When I tell people I’m off to prison, I normally get a confused look. In fact, I go to prison pretty regularly – usually once or twice a week – and I’ve been going for the past year and a half. But rather than serve time for some crime I’ve managed to keep secret, I go to serve tea and toast, chat to visitors and play in the ‘jungle’ (aka, the play area in the visits room).
I volunteer with NEPACS, a charity in the North East that works to build bridges between prisoners, their families, and the community. They deliver services at seven prisons and young offenders’ institutes across the North East, such as visitor centres that include tea bar and play area facilities, as well as providing support to prisoners’ and their families through small grants, short holidays and Family Support Workers.
On each shift, I might work at the front desk, the tea bar, or the play area. Tasks include signing visitors in and explaining the visiting process, providing drinks and snacks to visitors, having a chat with them and playing with some of the children that come to visit.
It can be an extremely stressful and frightening experience visiting a friend or relative in prison, with visitors frequently travelling for several hours with young children in tow. The booking procedure, identity and security checks, and First-Time-Visits rules are not the simplest, but NEPACS staff and volunteers do a fantastic job in guiding visitors through the process. Some volunteers have been at NEPACS for over 20 years, and everyone I’ve met, both locals and students, young and old has been incredibly knowledgeable and great fun to work with.
I was probably in the minority when I had ‘It has a prison’ as one of my reasons for coming to Durham. My fascination with prisons started with the television programme Prison Break and has blossomed ever since, going from work experience at the Crown Prosecution Service and the National Offender Management Service to joint-project leading the NEPACS partner project at Student Community Action (SCA), Durham University’s biggest student volunteering organisation. I had heard that there were opportunities to volunteer at the prison, but it wasn’t until a fellow Durham student did a talk in college that I heard about NEPACS. One application, countless identity documents, two security checks and three induction session later, I started my first shift!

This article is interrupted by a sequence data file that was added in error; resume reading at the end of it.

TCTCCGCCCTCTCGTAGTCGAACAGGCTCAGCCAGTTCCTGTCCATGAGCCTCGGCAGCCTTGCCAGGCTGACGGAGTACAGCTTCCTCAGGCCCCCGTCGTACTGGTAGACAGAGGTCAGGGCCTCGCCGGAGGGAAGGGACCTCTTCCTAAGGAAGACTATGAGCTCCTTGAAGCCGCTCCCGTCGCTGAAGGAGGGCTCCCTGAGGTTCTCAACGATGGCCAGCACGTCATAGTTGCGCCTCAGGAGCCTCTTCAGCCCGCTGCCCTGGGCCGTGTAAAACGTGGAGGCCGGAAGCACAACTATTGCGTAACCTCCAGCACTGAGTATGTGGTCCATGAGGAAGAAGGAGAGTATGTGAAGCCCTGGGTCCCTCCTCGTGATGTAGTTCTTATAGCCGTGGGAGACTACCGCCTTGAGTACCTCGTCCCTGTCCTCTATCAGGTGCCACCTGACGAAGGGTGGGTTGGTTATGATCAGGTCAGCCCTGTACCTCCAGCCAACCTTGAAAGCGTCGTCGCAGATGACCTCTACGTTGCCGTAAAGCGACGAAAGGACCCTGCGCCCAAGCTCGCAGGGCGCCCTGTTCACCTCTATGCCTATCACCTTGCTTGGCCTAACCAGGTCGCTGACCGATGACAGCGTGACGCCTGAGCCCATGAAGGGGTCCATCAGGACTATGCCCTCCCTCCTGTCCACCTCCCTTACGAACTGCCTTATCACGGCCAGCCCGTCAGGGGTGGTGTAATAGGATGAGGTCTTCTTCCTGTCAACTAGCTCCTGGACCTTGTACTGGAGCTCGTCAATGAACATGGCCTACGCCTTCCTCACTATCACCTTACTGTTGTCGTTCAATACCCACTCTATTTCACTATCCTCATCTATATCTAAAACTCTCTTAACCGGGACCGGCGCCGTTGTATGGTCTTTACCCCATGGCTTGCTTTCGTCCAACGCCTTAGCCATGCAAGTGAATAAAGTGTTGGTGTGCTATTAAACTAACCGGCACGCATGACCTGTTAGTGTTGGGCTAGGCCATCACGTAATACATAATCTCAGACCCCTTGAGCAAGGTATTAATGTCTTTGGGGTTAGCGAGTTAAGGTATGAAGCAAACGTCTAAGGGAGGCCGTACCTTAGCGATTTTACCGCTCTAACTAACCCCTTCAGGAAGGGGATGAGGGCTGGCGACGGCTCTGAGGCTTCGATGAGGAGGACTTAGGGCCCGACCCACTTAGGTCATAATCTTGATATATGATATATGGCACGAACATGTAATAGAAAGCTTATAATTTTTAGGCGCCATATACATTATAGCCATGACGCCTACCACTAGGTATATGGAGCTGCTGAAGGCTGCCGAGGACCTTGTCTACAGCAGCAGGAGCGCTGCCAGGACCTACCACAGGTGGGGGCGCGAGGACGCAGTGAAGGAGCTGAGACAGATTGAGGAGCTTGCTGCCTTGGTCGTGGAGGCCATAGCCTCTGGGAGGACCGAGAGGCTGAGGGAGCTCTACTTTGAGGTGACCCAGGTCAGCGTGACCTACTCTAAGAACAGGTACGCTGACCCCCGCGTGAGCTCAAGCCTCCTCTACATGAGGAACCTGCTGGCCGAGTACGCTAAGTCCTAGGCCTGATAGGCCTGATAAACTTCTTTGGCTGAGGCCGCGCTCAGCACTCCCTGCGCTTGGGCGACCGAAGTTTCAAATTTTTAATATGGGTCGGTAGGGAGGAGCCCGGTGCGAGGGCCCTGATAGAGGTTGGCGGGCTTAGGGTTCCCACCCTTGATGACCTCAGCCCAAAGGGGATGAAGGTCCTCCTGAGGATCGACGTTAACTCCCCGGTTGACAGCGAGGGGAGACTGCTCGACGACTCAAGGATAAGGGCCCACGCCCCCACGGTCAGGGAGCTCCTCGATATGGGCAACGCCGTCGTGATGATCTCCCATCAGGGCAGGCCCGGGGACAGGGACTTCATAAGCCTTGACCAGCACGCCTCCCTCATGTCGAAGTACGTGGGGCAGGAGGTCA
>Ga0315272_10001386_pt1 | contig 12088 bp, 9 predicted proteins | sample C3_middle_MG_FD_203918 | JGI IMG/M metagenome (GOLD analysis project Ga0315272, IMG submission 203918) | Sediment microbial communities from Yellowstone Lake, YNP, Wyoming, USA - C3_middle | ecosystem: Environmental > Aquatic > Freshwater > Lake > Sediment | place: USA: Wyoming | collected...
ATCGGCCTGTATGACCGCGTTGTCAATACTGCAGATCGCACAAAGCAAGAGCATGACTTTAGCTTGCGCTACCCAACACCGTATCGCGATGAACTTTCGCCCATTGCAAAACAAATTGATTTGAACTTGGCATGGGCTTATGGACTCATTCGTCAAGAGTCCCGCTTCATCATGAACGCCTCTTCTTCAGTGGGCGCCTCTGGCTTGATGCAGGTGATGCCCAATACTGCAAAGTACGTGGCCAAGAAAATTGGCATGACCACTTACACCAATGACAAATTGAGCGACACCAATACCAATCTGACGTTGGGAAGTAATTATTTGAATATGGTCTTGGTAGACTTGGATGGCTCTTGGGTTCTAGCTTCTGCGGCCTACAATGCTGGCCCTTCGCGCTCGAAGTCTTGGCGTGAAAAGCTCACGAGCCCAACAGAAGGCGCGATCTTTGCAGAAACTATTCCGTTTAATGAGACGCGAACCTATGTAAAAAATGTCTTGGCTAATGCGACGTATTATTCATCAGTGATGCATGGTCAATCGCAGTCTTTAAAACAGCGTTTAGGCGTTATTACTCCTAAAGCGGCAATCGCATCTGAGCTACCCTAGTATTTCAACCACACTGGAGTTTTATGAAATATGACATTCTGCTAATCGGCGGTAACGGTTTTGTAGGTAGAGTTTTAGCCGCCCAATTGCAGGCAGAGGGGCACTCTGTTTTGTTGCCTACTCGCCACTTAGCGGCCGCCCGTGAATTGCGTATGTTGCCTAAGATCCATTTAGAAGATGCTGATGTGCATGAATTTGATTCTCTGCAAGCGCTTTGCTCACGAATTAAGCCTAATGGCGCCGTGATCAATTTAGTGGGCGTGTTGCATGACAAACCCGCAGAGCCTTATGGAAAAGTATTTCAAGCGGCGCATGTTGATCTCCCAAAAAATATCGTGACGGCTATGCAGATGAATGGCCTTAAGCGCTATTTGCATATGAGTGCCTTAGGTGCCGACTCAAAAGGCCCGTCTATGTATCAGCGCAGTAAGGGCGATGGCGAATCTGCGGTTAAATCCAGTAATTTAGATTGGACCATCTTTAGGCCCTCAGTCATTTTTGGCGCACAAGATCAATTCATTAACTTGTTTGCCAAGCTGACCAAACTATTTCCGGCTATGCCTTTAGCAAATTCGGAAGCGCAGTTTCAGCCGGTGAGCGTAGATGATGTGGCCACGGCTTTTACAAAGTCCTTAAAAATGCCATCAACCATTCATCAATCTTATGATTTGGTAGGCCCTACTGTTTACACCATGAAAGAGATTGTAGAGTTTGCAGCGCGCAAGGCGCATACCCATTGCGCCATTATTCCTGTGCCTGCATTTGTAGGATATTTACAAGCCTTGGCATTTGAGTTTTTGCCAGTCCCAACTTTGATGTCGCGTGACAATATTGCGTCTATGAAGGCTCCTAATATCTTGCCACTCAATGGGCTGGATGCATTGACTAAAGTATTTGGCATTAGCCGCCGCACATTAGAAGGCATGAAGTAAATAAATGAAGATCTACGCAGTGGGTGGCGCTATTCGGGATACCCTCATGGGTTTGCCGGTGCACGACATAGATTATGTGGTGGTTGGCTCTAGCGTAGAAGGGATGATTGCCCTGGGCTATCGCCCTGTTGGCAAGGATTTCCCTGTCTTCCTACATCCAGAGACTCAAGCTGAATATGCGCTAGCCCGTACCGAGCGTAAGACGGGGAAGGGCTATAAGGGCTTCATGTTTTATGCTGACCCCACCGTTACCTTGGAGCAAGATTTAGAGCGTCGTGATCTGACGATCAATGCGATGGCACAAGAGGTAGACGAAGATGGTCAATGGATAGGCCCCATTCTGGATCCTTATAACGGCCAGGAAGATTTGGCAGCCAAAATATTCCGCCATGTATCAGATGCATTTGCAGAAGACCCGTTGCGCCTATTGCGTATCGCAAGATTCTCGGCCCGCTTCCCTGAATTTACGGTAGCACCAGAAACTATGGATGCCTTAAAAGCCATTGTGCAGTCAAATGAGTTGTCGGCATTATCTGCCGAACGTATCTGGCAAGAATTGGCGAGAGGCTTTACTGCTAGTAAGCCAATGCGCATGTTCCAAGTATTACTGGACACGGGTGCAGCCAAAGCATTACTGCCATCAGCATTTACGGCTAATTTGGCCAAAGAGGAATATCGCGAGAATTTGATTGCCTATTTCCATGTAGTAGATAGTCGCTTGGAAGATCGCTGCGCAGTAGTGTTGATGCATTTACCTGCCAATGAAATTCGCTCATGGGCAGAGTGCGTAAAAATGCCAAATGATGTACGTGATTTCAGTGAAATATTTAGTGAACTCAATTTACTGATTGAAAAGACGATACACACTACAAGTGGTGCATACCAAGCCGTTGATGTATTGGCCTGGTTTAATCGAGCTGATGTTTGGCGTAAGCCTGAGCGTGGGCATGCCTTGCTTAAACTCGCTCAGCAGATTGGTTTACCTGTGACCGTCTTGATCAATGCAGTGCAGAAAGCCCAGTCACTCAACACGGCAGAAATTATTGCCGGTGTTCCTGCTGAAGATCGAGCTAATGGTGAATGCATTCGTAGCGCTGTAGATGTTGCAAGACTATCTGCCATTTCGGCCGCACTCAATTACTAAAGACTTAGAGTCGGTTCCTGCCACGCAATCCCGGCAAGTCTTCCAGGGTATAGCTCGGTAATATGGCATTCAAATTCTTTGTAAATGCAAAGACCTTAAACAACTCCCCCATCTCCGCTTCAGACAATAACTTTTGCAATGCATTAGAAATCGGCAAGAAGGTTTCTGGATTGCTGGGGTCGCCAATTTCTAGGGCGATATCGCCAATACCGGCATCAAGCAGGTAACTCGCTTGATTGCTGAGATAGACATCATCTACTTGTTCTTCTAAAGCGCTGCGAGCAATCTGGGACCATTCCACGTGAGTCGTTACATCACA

As fascinated as I was to actually go inside a real life prison, I purposefully went in with no preconceptions about what it might be like, what the visitors and prisoners might be like and so forth. Of course, there are people who might fit certain stereotypes, but I have been struck by the range of backgrounds and walks of life from which visitors come, and how chatty and friendly the vast majority are – especially given how terrifying and emotional visits can be.
Alongside learning the difference a warm welcome and a chat can make, I’ve learnt so much about the challenges that families on the outside face. These not only include the practical elements such as loss of income, transport costs for visits and housing issues, but also missing a loved one, having to explain to family members and children what has happened, the stress and uncertainty of not knowing how they are or even which prison they are in. It is for this reason that I am currently doing my dissertation on the experience of visiting a friend or relative in prison, focusing on the prison visit itself. I have been doing interviews with visitors and observations in the visits hall to try and analyse more closely what it is like for visitors, and to present their opinions and experiences. So far, the responses and observations have been really interesting, and I will be providing feedback to both NEPACS and the Governor of HMP Durham. Volunteering with NEPACS has not only given me access to this kind of research but has provided research ideas and questions and given me experience of the environment that I can draw on to enhance my final report. Working with prisoners’ families is also something that I plan on going into as a career, and so my experiences of working with NEPACS and SCA have been invaluable in getting me closer to this goal.
In fact, I’ve finished this blog just in time for this week’s shift in the prison play area…..
This post was written by a current third year student.